REISA Addresses Non-Traded REIT "Ponzi" Scheme Allegations

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REISA Addresses Non-Traded REIT "Ponzi" Scheme Allegations

Post by REIT Wrecks » Tue Feb 09, 2010 3:28 pm

Following a recent name change, the Real Estate Investment Securities Association ("REISA") is continuing in the fine tradition of TICA, which had been the group's name until the TIC industry collapsed. On January 21st, REISA sponsored a webinar on Non-Traded REITs, primarily for broker/dealers, registered representatives and potential Non-Traded REIT sponsors. Unfortunately, REISA did not archive the webinar for posthumous public viewing, but they did publish an interesting recap of the Q&A that followed. I have attached a copy of the Q&A recap below.

Not surprisingly, many of the questions focused on the reliability of Non-Traded REIT dividends. Dividends are the life blood of Non-Traded REITs, since their primary selling points are safety, stability and reliable income. However, because Non-Traded REIT share prices do not fluctuate in response to earnings and market conditions, and the fact that dividends are often paid using lines of credit, proceeds from new shareholders and asset sales, it appears that not even brokers know what's going on when it comes to assessing the reliability of the sponsor, the program's cash flows and the quality of the underlying investments.

One of the first questions on dividends betrayed a surprisingly low level of understanding with respect to how dividends are paid, and the follow up questions indicate increasing concern with REISA's answers. The first question was: "Is it possible that the dividend is actually paid from the new equity being raised as opposed to the cash flow of the properties owned?" Unfortunately, the question implies that not even registered reps are aware that client money is being used to subsidize dividend payments, rather than used to buy income-producing real estate. To the extent that new equity is not directed toward productive, cash-flowing investments, overall returns will diminish, and using new equity to pay dividends is definitely not a productive, cash-flowing investment (for more on this, see [url=]Dividends Should NOT be Paid From Offering Proceeds![/url])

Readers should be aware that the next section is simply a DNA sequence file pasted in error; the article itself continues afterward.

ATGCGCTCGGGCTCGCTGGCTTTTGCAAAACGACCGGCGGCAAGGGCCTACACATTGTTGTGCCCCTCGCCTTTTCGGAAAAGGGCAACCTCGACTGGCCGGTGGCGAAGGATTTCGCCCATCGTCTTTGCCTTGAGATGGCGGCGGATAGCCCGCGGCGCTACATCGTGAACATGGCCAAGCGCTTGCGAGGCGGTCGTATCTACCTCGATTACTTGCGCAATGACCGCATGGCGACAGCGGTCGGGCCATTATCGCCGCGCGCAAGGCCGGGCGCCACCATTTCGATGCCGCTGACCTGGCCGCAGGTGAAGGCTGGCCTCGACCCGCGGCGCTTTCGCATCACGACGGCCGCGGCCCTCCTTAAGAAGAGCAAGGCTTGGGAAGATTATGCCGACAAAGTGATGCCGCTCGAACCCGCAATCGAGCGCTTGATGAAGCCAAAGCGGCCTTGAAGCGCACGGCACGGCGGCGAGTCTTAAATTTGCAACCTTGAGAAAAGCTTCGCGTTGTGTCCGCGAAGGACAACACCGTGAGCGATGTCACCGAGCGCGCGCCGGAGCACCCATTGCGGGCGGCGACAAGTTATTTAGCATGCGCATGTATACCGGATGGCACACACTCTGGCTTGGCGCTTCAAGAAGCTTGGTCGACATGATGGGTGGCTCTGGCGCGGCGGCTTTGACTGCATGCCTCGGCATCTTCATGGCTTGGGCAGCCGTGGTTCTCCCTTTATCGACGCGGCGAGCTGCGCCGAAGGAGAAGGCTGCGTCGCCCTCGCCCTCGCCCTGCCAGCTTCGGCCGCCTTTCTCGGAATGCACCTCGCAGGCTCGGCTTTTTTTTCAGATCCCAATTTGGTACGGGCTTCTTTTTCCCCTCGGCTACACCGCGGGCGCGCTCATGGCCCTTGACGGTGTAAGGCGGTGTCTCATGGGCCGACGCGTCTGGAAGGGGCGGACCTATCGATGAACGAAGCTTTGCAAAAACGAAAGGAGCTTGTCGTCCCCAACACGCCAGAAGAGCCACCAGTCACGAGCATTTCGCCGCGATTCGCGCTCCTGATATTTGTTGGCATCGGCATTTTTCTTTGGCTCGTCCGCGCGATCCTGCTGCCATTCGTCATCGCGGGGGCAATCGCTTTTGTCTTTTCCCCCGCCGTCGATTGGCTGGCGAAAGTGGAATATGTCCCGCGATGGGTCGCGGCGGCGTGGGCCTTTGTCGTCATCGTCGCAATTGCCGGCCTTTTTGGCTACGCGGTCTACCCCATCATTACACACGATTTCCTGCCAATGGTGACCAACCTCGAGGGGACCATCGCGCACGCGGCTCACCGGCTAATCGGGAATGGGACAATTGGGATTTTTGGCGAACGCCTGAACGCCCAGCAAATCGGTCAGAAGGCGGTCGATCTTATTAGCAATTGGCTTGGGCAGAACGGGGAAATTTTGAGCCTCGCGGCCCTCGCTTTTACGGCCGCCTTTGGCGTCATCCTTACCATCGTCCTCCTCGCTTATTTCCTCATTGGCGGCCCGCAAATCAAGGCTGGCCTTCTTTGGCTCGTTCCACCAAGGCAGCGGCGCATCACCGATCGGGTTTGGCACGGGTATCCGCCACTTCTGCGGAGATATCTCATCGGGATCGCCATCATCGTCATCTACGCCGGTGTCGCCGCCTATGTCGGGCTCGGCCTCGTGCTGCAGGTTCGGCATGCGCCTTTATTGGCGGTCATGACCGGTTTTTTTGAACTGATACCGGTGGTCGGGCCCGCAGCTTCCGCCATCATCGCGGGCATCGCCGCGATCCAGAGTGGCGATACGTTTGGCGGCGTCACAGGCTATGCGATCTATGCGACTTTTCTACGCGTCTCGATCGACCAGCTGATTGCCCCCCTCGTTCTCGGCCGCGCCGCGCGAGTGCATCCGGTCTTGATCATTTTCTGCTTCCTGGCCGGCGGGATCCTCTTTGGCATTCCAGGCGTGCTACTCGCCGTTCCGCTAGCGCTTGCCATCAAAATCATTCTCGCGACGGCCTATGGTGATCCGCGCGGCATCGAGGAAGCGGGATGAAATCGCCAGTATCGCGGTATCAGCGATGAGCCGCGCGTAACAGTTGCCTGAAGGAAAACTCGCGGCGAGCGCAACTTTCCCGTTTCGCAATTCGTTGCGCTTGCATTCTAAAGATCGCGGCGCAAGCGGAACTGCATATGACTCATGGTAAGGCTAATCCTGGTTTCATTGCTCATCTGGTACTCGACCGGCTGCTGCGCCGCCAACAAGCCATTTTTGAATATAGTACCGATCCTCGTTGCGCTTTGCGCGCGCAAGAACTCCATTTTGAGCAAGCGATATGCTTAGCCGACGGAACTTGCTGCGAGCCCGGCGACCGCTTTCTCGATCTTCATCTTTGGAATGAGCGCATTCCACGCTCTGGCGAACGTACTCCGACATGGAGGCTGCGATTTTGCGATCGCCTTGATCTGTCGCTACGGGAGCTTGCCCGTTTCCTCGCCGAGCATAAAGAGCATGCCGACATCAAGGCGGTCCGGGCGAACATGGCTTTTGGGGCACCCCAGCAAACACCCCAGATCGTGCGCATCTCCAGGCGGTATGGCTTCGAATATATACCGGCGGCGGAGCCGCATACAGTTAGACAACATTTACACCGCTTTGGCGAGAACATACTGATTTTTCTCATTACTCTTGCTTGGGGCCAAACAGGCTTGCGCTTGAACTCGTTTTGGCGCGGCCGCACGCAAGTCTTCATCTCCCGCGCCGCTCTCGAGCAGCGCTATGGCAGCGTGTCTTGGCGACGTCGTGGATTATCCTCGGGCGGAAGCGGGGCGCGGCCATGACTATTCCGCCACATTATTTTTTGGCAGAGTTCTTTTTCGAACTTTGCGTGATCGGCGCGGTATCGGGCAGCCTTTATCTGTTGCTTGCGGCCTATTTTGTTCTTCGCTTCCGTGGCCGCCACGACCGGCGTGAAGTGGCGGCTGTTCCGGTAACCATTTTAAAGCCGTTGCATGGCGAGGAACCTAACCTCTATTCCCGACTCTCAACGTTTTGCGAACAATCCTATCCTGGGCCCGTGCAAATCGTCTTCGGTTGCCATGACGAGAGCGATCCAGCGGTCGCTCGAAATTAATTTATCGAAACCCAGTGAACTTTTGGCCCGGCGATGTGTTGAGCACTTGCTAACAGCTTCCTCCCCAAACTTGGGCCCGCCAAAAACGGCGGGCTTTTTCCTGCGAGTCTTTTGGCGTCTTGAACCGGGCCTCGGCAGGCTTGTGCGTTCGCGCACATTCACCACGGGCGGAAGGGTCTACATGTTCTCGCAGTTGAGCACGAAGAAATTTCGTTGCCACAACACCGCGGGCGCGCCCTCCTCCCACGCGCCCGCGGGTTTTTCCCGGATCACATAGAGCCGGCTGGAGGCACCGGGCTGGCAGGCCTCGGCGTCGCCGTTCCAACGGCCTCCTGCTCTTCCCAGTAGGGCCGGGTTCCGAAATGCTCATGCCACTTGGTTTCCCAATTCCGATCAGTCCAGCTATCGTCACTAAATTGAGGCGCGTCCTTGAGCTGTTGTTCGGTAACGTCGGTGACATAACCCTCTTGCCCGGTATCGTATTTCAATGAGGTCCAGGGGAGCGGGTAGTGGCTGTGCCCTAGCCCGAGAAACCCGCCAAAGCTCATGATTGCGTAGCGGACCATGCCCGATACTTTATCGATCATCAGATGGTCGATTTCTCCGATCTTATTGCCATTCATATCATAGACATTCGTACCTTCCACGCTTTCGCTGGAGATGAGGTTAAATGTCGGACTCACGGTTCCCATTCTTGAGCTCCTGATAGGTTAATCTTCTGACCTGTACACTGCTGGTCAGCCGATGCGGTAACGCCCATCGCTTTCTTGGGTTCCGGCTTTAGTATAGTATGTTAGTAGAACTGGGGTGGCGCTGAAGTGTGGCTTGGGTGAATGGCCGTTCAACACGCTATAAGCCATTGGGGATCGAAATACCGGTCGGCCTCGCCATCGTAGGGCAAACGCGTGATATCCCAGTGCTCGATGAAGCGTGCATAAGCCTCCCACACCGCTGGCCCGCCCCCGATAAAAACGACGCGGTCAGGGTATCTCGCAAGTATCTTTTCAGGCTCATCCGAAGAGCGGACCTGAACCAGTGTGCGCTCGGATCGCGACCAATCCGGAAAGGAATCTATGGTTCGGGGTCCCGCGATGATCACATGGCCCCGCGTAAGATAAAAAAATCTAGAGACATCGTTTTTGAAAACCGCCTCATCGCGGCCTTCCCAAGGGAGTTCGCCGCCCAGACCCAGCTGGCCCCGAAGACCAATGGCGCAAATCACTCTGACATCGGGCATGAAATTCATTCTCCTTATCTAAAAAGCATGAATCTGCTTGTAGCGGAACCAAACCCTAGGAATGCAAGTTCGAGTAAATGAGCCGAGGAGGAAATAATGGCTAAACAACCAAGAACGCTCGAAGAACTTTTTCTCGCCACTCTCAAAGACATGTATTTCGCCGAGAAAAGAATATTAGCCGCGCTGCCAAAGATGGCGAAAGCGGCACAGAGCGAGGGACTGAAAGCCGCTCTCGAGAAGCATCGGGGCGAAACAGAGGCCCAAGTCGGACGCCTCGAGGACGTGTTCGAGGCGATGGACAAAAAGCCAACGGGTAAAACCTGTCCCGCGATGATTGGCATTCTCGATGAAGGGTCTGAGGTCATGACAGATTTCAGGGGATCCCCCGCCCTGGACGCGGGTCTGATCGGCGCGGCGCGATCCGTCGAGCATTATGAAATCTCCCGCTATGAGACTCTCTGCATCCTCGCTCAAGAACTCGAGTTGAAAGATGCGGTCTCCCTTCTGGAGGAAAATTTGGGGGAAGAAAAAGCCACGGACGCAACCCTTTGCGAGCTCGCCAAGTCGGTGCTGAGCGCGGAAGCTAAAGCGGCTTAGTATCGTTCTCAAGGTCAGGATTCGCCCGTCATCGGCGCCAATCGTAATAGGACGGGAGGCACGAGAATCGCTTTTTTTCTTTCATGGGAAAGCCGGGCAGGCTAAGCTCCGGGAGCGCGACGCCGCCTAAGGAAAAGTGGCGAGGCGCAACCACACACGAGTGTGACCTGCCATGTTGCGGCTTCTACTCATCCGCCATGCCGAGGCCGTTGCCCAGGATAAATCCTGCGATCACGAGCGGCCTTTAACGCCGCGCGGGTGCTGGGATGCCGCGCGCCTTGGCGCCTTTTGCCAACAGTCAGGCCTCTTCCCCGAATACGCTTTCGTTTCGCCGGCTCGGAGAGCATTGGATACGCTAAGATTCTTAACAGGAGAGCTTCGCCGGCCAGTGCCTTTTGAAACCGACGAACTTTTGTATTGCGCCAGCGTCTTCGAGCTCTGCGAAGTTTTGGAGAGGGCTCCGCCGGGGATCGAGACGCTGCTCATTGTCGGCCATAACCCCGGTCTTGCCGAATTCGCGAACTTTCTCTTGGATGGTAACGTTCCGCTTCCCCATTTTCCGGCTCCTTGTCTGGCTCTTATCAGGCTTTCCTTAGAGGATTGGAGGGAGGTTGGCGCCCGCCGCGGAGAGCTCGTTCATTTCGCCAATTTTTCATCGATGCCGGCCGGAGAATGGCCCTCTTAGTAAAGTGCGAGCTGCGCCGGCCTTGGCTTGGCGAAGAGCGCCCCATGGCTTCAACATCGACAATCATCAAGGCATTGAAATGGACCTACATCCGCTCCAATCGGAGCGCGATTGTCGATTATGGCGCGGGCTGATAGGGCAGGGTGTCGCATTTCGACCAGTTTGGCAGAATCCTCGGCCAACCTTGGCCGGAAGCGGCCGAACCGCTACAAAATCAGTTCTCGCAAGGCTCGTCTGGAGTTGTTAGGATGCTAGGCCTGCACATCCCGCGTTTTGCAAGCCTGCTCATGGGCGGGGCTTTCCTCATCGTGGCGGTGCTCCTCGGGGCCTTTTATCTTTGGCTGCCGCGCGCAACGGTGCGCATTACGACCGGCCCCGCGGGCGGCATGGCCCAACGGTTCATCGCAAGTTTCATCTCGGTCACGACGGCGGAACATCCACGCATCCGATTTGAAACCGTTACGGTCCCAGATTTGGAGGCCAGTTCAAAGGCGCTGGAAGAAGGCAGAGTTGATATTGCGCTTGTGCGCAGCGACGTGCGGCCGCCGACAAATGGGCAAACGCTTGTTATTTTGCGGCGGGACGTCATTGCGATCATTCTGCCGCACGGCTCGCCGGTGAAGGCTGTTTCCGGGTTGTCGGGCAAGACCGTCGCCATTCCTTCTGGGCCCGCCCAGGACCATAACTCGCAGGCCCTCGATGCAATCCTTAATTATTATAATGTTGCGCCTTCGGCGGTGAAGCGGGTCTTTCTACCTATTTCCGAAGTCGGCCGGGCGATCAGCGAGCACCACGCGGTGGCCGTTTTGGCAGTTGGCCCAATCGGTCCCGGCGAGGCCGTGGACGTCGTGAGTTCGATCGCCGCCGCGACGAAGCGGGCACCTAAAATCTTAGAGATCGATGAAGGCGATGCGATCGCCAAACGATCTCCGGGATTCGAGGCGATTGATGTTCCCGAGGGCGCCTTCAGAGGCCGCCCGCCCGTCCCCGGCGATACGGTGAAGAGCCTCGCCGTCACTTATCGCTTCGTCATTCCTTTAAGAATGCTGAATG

Later, another participant asked "if distributed funds don't come from operations, where do they come from?" The persistence of these questions betrays not only some confusion with regard to how these vehicles work, but also inadequate transparency as to whether there are any real dividends at all. REISA's surprisingly honest answer highlighted this fundamental problem: Distributed funds come from "reserves made up from the original equity raised, new debt taken on, and the sale of properties."

Whoa! Aren't dividends supposed to come from earnings and cash flow? If so, why did the REISA guys just say that Non-Traded REITs are using DEBT to pay distributions?? This is eating the seed corn, as they say, not saving for the proverbial rainy day. Taking on more debt means less equity (given the same amount of assets), and that means less left over for shareholders. Did they also say that dividends were being paid using equity?? This is even worse. No reputable company would pay dividends out of equity, and if they did, investors would immediately sell their shares. Moreover, cash from the sale of properties would never be distributed and treated as ordinary income. Any qualified accountant would always treat this income as (1) a return of capital and (2) a capital gain (to the extent there was a profit). This is basic, basic stuff. Who is driving this bus anyway?

The next question was probably the best, and it likely doomed this little webinar to be the last of its kind. It was also specific and very direct: "How is paying dividends from new equity being raised as opposed to cash flow not a Ponzi scheme?" :shock: The real answer, sadly, is that this is the very definition of a Ponzi scheme, and no broker or investor would knowingly participate in one if they knew the truth (unless, of course, that broker was being paid a 7% commission to peddle the scheme). REISA's answer? Bring on the double talk!

REISA did not even bother to dispute the question's premise; instead, they gamely explained that Ponzi schemes are bad, yes, but this one is alright because it's all disclosed in the prospectus... Following REISA's contorted logic through to its very dead end, not only is this OK because it's all disclosed, but Non-Traded REITs actually PROMISE to take your money and use it to pay someone else! Hmmmmn. I'm sorry, but I have one last question for Craig Porter Rollins: could you please point me to the paragraph in the prospectus that says (in bold type) YOU ARE INVESTING IN A PONZI SCHEME ? I don't believe I've ever seen that one before....just sayin'

Related Post:

[url=]Green Street Advisors: Non-Traded REITs Are "Flawed Product"[/url]

[url=]Cole REIT Has Dividend Problems[/url]
Non-Traded REIT Webinar Q&A
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Re: REISA Addresses Non-Traded REIT "Ponzi" Scheme Allegatio

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